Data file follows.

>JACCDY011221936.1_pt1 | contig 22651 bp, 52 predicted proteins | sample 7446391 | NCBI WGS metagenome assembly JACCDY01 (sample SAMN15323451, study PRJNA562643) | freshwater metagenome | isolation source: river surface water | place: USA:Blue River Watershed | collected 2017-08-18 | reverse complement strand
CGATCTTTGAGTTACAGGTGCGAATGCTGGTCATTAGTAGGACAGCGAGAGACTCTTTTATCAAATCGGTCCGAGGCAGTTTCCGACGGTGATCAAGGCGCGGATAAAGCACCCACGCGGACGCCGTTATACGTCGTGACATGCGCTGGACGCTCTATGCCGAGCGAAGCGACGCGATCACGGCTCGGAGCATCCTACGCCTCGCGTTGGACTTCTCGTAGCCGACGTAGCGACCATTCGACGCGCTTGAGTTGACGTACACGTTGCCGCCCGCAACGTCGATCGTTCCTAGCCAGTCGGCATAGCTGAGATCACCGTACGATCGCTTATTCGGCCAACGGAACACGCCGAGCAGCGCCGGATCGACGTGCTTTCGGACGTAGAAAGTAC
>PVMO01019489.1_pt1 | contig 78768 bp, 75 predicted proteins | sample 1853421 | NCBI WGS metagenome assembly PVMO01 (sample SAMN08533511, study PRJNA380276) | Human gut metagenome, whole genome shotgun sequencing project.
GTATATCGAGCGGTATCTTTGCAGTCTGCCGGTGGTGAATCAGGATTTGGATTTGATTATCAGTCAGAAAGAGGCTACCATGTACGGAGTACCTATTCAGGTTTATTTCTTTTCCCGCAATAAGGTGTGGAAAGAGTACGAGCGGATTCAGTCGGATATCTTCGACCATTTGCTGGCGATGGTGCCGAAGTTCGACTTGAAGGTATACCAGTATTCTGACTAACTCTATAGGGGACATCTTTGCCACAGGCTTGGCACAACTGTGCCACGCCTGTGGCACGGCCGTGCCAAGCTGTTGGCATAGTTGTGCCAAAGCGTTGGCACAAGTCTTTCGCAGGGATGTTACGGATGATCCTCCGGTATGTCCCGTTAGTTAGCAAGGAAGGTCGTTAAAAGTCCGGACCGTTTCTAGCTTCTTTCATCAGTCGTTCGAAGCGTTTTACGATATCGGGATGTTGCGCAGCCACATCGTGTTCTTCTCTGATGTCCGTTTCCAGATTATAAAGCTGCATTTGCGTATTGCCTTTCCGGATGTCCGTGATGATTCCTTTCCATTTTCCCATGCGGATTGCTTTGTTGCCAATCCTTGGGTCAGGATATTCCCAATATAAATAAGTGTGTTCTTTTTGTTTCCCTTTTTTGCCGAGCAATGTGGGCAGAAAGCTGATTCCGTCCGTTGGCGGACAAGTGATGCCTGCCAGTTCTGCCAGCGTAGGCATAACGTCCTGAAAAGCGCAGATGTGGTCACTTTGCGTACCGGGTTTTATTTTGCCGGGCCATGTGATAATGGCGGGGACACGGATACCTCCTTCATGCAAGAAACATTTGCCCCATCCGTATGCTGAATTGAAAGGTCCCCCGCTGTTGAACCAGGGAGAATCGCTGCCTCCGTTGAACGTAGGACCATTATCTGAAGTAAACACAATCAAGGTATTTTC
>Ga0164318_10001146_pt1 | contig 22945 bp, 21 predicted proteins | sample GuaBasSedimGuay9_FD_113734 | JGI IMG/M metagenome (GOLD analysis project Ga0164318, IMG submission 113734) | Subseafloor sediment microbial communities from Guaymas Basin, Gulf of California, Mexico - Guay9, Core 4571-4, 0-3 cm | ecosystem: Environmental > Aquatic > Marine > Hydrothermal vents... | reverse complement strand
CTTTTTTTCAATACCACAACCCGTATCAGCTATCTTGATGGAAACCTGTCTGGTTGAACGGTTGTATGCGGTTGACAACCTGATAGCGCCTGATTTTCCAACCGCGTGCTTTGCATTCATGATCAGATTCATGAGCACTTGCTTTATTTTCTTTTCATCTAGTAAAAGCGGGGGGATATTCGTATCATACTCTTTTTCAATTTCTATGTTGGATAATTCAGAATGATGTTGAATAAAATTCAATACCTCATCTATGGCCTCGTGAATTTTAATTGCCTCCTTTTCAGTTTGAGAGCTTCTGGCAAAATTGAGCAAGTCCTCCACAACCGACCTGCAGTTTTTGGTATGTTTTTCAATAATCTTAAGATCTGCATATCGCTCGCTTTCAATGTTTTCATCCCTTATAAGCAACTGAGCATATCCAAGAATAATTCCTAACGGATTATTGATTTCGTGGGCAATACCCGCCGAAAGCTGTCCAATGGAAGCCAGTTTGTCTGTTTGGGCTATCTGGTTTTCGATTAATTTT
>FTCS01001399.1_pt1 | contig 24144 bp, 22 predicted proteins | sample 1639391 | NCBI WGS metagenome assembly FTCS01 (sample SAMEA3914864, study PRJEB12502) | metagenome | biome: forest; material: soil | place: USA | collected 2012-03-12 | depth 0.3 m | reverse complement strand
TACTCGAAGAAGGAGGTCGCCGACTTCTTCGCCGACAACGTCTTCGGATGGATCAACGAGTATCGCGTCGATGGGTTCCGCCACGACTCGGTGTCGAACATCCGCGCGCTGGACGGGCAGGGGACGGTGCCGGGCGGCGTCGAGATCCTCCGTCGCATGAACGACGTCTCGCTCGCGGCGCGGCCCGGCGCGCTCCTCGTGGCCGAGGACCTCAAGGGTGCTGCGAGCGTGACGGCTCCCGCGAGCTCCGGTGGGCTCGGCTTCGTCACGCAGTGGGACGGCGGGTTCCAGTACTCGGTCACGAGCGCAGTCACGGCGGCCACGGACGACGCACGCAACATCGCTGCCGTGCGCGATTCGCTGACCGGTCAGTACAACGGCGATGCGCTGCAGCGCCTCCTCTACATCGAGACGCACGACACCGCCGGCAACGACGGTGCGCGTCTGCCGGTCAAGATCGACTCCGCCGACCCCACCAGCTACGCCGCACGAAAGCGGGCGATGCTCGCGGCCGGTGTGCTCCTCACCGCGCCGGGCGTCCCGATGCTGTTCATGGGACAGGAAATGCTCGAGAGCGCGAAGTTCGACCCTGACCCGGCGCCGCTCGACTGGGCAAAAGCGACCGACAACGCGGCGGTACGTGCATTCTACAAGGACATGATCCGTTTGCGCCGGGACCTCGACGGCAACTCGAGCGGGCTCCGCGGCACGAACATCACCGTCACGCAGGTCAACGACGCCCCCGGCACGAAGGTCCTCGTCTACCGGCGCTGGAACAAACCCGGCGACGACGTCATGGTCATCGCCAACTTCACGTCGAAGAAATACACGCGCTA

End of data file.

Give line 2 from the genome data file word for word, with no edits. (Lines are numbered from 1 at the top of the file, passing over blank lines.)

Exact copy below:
CGATCTTTGAGTTACAGGTGCGAATGCTGGTCATTAGTAGGACAGCGAGAGACTCTTTTATCAAATCGGTCCGAGGCAGTTTCCGACGGTGATCAAGGCGCGGATAAAGCACCCACGCGGACGCCGTTATACGTCGTGACATGCGCTGGACGCTCTATGCCGAGCGAAGCGACGCGATCACGGCTCGGAGCATCCTACGCCTCGCGTTGGACTTCTCGTAGCCGACGTAGCGACCATTCGACGCGCTTGAGTTGACGTACACGTTGCCGCCCGCAACGTCGATCGTTCCTAGCCAGTCGGCATAGCTGAGATCACCGTACGATCGCTTATTCGGCCAACGGAACACGCCGAGCAGCGCCGGATCGACGTGCTTTCGGACGTAGAAAGTAC